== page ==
Home | About SFP | What's New? | How-To... | On the Bench | Articles | Books & Rags | File Cabinet | Show Gallery | Snapshots | Contact Info | SFP's Links | TEST PAGE

SFP Book Review:

Luftwaffe in Detail - Air War over the Czech Lands :: by Steve-O

Since 1996 Wings and Wheels Publications from the Czech Republic have published a series of books, each labeled as a "Photo Manual for Modelers". With several aircraft and military vehicle titles each containing from dozens to several hundred photos, and covering subjects such as Willys MA & MB Jeeps, Il-2/Il-10 Stormoviks, Israeli Armor, Avia S-199/CS-199 (Czech-built Bf 109's), Steyr 1500 1.5 ton trucks, TBM/TBF Avengers, BMP-1 AFV's and Westland Sea Kings, WWP have established themselves firmly alongside the likes of VP Publications and Dai Nippon Kaiga.

Unlike most of the other titles which include shots of restored/museum pieces or currently operational types, Luftwaffe in Detail: Air War over the Czech Lands contains period photos and, appropriately, is the first in WWP's History Profile series. By the way, don't let the title fool you. Though the bulk of this volume deals with aircraft of the Luftwaffe, there are other air arms covered, specifically the Czech, Soviet and Romanian Air Forces and, naturally, the USAAF. Along with the better known types such as the Bf 109, Fw 190, B-17 and P-51 there are many less-well-known and downright obscure types illustrated, notably those of the Czech AF. A short list of the more obscure stuff; Avia B-71 (SB-2), Ba-122, B-534, Letov S-328 and Avia/Fokker F.IX. Two of my favorites are the less-obscure but not too popular Siebel Si 204 and the heretofore unknown (at least to this writer) Skoda-Kauba V-4 (SK 257). The latter was a training fighter and one of many unconventional designs to emerge from this small Prague design office during the war. It's also my current 'fave' in the world of aircraft that ya'll probably couldn't care less about. This little job looks neat as hell, but it ain't likely that anyone's gonna do a kit anytime soon (read millenium) 'cuz there were only five built. I guess I'm SOL. OH WELL. Anyhoo...

There are lots of crashed, wrecked, bent, destroyed, burnt and FUBAR airframes in this book and all I can say is that, from the look of it, one would gather that no one survived and therefore who could have actually won this war? I mean, there are literally more pics of twisted metal than there are of fully operable aircraft. There are some interesting shots of the wreckage of a few Soviet A-20's and an Il-2 Sturmovik. The Czechs are evidently not shy about what they put into print. This is illustrated by a sequence of photos that shows wreckage of a P-51B strewn about and being recovered followed by another such sequence of the Bf 109 which shot it down, complete with what was left of it's pilot still at the controls. Grim stuff, indeed, but a reminder that is sometimes needed to show that war is war and, as such, is a more than unpleasant business. As the Czech territories, in certain circles, are generally considered to be the deathbed of the Luftwaffe it's natural that so much carnage be represented here. This was the place ravaged by the USAAF towards the end of the war. (Illustrating American air power at this time is a nice sequence of four (4) photos showing a P-47 dive-bombing a railway station.) German airdromes would be overrun by US troops and put to use by the USAAF. Hundreds, if not thousands, of German aircraft littered the landscape. Some were left where they had been strafed by P-51's. Others merely sat idle owing to a lack of petrol, soon to be joined by others flown in by the airfields' former inhabitants wishing to surrender to the Americans rather than the Russians. Most of these were pushed aside to rot in small groups and sometimes into massive graveyards, awaiting their final fate. Looking back now, it's a shame that so many priceless relics were simply bulldozed into a large hole in the ground and covered over. But one has to take into account that back then they were not priceless relics, but rather worthless eyesores that had caused enough trouble and were to be disposed of in as expedient a manner as possible. It takes time to cut up thousands of airplanes and recycle them. Regardless, 'twas still a shame. It's a good thing that a photo record exists of many of these "eyesores" and even better that they exist in a form such as this book.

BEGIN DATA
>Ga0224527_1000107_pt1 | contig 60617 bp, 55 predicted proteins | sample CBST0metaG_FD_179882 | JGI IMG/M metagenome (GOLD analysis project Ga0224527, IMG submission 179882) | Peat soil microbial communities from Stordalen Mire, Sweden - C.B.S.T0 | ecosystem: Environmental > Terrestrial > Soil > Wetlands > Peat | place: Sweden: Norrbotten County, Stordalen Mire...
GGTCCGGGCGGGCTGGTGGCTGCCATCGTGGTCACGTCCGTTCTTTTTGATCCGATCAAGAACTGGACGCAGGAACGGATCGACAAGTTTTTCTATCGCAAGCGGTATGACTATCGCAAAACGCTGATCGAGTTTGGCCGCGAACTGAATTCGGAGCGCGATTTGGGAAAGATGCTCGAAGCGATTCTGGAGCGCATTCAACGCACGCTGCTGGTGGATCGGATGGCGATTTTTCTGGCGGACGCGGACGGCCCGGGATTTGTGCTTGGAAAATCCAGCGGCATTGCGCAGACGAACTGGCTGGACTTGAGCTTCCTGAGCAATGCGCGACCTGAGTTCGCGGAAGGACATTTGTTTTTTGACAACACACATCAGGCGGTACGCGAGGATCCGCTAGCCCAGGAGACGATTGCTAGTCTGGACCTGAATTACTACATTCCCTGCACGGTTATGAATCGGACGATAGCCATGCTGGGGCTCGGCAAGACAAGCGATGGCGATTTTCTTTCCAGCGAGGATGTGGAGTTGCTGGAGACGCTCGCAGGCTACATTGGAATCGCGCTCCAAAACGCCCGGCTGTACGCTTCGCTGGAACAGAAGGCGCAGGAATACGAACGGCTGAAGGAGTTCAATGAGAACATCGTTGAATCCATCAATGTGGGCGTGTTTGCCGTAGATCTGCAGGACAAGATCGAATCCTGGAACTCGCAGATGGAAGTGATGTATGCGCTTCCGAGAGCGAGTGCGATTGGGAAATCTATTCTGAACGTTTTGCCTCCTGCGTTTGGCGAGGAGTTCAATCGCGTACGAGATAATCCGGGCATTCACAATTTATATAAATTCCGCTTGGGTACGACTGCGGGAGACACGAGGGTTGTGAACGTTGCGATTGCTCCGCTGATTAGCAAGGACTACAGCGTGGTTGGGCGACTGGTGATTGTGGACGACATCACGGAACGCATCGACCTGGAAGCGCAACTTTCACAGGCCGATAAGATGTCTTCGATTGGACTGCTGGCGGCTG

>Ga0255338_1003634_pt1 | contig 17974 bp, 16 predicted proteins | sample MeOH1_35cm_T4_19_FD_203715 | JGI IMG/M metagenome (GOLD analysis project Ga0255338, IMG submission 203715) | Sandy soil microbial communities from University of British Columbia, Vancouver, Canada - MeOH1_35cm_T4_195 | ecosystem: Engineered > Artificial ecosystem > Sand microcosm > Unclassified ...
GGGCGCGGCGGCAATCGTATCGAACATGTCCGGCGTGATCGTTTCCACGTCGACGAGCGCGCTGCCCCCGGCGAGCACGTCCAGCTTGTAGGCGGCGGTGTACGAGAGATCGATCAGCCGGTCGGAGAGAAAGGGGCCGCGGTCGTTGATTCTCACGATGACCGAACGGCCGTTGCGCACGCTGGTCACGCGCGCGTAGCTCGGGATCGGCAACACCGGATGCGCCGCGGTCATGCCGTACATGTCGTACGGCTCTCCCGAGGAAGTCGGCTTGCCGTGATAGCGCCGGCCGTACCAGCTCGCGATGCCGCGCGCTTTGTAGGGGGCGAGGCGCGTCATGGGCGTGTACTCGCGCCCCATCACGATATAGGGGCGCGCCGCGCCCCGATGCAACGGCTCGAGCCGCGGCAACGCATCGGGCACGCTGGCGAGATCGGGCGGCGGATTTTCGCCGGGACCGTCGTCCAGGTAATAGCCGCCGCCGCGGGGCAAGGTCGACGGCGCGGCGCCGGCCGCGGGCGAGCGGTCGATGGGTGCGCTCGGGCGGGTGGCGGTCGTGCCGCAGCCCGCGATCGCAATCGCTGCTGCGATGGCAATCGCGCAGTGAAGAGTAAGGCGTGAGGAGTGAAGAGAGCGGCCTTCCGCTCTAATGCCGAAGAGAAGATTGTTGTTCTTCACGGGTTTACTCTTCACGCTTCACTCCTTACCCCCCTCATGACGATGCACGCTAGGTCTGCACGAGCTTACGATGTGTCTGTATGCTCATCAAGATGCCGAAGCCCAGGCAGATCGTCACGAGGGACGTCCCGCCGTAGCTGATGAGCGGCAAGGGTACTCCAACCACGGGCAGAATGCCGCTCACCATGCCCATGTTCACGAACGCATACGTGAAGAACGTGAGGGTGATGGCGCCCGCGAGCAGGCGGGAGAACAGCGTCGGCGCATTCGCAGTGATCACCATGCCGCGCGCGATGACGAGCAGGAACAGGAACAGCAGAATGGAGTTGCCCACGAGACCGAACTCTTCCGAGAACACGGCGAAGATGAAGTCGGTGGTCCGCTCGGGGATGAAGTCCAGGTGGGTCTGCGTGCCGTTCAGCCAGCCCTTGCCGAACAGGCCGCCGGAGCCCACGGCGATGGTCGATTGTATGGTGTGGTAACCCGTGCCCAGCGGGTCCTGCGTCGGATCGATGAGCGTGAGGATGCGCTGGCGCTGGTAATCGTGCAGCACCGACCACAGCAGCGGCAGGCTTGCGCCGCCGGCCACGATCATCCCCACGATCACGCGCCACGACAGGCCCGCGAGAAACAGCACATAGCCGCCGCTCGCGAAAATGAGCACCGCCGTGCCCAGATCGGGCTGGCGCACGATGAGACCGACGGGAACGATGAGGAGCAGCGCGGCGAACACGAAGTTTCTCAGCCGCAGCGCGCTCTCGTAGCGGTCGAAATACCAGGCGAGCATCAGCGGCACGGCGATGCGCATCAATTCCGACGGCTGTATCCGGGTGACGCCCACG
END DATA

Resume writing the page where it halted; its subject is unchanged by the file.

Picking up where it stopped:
This book documents both the allied and axis sides of the battles which took place over the Czech territories not only in photographs but in the extensive captions which accompany them. It makes very interesting reading if you can deal with the broken English. The translations can be initially confusing, but if you've studied a foreign language of any sort you can easily make heads or tails of apparent jibberish. Also, going back to visual reference for modelers, in addition to the 300 photos (including two modern color shots of the cowling of a III./JG 4 Bf 109G-14) there are thirteen (13) very well done color profiles and one (1) decent color painting of a Ju 88G-6 Night Fighter. The profiles are of several late model Bf 109's (Gustav & Karl), an Fw 190F-8, an FW 190D-9, an Me 262B, a Ju 88G-6, an He 111H, a Yak-3, a B-24J & a B-17G. There is also an order of battle for Luftflottenkommando 6 units in the Czech territories as of May 3rd, 1945.

Retail on this puppy is $25. The exclusive distributor in North America is 4+ Publications. I got my copy at Ace Hobby in the Falls. If you are at all interested in the European Air War during WWII this is a must have. I'm gonna sit back, listen to The Shadow or maybe The New Adventures of Sherlock Holmes, and soak in every page of this book.

Fade to Black...

BACK to Books & Rags